Feb. 11, 2005
|A UMNS photo by Mike DuBose
�God, Why?� is a study resource that explores God�s presence following natural disasters.
By Linda Green*
Tenn. (UMNS) — When people experience tragedy or loss, the questions
often asked are: Why did God allow it to happen? Why did it happen to
me? Where was God?
Those questions swirl in the aftermath of any catastrophe such as the Dec. 26 tsunami that struck Asia and Africa.
Methodist Communications has produced a new resource to help
individuals, study groups and congregations address those hard questions
and understand how God is present in difficult times. The resource,
"God, Why? Teachings from the Tsunamis," offers insights from bishops,
theologians, pastors and others in a two-session, small-group study
communications agency, in cooperation with the United Methodist Board
of Discipleship, developed the resource as a DVD/CD package that
includes video, a study guide, worship materials and other resources. It
is available for pre-purchase at www.umc.org, the denomination’s official Web site.
resource will give people practical, spiritual answers to questions
about God’s activity when disasters occur, says the Rev. Larry Hollon,
top executive at United Methodist Communications.
Through the video,
the church is making a prophetic statement, Hollon says. "At a time of
great loss and great instability, I believe it’s very important for the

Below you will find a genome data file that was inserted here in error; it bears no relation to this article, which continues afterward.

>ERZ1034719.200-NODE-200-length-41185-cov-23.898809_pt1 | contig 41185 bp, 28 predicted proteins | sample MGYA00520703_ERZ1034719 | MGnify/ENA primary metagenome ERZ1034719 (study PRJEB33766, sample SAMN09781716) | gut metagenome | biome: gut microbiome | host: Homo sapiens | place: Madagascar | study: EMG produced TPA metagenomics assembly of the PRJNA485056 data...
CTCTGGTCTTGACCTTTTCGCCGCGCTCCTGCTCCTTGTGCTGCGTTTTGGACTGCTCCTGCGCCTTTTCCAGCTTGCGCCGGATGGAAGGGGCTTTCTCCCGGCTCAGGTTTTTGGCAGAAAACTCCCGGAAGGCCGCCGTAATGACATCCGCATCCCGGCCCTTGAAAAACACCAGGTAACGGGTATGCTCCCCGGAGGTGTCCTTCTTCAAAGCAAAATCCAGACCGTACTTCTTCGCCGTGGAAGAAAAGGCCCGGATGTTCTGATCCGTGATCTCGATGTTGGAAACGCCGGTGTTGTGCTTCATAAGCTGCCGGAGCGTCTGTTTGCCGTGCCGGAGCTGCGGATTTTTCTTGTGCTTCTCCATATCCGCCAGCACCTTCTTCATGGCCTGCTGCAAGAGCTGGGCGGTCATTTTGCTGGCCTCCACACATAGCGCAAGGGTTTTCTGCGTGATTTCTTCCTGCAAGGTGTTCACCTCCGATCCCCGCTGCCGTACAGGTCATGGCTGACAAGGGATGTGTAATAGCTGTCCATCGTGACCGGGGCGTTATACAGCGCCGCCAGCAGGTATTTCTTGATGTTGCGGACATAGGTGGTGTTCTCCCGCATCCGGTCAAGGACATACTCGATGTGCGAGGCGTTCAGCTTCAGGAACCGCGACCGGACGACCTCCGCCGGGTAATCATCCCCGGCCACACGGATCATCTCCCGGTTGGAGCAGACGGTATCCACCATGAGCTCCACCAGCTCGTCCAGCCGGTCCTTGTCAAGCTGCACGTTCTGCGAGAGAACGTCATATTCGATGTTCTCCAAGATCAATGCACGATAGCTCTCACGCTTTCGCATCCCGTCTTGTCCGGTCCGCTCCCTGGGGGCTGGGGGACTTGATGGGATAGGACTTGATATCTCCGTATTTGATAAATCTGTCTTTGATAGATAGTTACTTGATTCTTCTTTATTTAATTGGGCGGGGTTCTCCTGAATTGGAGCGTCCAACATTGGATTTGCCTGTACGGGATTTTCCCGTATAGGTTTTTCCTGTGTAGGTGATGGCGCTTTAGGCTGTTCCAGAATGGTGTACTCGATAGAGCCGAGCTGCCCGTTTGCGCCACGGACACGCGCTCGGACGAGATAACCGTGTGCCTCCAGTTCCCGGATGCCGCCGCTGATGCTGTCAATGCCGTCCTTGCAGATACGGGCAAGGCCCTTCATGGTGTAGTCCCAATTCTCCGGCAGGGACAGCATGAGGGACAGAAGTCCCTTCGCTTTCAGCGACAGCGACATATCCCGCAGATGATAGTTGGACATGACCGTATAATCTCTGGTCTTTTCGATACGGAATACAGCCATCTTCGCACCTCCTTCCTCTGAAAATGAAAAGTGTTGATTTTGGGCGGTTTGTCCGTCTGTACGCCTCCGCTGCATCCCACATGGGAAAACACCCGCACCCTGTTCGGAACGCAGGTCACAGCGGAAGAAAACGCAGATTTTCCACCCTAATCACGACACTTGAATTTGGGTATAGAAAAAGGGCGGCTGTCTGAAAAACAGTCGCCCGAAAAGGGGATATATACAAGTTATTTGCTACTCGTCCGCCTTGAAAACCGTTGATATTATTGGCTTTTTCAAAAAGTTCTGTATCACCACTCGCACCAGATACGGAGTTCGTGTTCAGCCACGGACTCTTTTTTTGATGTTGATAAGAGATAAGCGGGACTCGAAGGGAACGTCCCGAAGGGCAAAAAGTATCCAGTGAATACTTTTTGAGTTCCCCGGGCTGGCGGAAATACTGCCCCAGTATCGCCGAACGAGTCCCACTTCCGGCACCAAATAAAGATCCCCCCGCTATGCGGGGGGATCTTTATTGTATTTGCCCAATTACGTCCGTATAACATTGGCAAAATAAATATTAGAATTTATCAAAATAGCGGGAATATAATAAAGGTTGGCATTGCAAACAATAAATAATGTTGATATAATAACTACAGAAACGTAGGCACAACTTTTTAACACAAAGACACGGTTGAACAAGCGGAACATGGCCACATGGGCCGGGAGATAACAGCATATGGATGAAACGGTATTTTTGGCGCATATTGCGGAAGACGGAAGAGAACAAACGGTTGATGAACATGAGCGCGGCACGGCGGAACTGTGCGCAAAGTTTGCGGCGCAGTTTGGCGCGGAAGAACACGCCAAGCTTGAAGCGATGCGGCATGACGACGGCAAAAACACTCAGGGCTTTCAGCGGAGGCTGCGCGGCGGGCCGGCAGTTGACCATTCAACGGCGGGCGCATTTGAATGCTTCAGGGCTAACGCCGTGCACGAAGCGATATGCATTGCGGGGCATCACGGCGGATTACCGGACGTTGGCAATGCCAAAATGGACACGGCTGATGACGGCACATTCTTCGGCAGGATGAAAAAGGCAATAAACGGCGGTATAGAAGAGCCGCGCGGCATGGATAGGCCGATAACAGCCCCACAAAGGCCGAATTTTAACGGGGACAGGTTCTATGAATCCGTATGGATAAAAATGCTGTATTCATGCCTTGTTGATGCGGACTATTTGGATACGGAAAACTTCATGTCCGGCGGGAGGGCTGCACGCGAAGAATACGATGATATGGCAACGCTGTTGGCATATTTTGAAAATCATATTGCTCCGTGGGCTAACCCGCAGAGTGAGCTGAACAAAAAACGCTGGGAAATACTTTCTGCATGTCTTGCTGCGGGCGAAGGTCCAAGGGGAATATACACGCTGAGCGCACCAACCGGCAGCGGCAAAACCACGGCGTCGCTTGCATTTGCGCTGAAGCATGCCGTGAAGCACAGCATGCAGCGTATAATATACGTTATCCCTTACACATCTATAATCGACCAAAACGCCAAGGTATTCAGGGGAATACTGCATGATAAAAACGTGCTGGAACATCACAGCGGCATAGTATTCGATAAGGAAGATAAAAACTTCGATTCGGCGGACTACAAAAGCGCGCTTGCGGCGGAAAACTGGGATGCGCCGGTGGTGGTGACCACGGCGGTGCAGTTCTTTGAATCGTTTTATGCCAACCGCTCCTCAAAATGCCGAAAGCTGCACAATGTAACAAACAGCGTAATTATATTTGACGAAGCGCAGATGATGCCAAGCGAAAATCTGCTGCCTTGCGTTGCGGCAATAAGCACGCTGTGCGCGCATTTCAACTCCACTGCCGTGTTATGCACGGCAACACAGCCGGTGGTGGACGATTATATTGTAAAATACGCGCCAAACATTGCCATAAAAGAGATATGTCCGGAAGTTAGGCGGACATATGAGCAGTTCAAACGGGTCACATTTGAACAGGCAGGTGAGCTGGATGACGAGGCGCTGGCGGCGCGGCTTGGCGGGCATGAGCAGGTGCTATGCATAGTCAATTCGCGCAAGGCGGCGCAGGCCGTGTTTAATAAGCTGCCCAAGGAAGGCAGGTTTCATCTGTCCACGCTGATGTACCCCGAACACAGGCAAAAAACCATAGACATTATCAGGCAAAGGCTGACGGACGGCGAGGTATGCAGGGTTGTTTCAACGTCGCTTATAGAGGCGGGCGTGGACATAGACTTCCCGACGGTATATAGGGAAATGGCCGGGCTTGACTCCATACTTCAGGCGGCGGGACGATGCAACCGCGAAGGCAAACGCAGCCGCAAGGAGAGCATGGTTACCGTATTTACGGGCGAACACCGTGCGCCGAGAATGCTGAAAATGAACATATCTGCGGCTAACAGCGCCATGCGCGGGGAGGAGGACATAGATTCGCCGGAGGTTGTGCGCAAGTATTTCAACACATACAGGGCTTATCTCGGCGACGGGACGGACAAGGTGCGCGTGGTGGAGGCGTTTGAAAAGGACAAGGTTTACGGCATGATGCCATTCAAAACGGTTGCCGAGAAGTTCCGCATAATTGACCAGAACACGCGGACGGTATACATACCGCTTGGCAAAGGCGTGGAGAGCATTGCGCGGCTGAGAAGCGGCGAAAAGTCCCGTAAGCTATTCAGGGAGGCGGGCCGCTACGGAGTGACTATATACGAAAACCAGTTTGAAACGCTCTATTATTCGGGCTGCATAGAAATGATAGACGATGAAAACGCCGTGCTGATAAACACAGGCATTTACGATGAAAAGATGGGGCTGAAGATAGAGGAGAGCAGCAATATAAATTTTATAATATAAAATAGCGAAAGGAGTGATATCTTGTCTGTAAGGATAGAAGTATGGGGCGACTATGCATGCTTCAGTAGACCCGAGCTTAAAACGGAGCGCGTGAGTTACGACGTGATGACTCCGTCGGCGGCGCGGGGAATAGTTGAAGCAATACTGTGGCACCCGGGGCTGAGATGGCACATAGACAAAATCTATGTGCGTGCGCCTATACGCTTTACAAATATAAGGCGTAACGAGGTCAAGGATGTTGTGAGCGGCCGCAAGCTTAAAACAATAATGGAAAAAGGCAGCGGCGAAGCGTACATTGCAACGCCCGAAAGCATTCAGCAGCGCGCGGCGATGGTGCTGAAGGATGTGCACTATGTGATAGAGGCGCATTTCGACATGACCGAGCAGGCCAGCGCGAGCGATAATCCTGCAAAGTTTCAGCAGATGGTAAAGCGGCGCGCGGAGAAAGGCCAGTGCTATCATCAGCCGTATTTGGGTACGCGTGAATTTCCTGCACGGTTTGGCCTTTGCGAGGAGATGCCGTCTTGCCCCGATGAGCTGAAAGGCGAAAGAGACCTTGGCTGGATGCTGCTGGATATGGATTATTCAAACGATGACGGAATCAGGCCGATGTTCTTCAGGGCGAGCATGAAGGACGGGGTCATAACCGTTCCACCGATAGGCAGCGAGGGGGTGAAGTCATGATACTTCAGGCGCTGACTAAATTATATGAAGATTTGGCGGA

church to be heard. The church speaks a word of hope. It helps to say
that with God’s help, we will get through this trauma, and that is a
very important word that we deliver to the people not only in the church
but to people in the world."
|A UMNS photo by Mike DuBose
Men in Banda Aceh, Indonesia, pick through the ruins of a supermarket after the earthquake and tsunami.
the video, Bishop Gregory Palmer of the Iowa Area notes that "there is
danger in trying to lay claim to certain hard fixed answers,
particularly in the face of tragedy." If any lesson can be learned from
the tsunami and other tragedies, it is that humans live in a fragile
world—and a world that is awesome, Palmer says.
so more than trying to fix an answer as to, ‘OK, why did this happen,
God?’ I’ve tried to bow myself before the majesty of God and to say, I
acknowledge and I honor and I humble myself before the reality of
nature, and accept the fact that we don’t have all the answers and that
maybe I’m not destined to know all of the answers specifically.
I’m not going to be immobilized from responding with compassion and
grace simply because I don’t have the answers," the bishop says. "I know
in the midst of loss and grief what I’m called to do and what other
people of Christian faith and of good faith are called to do. And that
is to enable the signs of life to burst forth."
Rev. Randy Day, top executive at the United Methodist Board of Global
Ministries, cites Jesus’ teachings as a guide for responding to people
affected by the tsunami. "And so we’ll reach out in the sense of love
and justice and try to touch as many lives as we can, and try not to be
overwhelmed by numbers and by our own emotions."
|A UMNS photo by Mike DuBose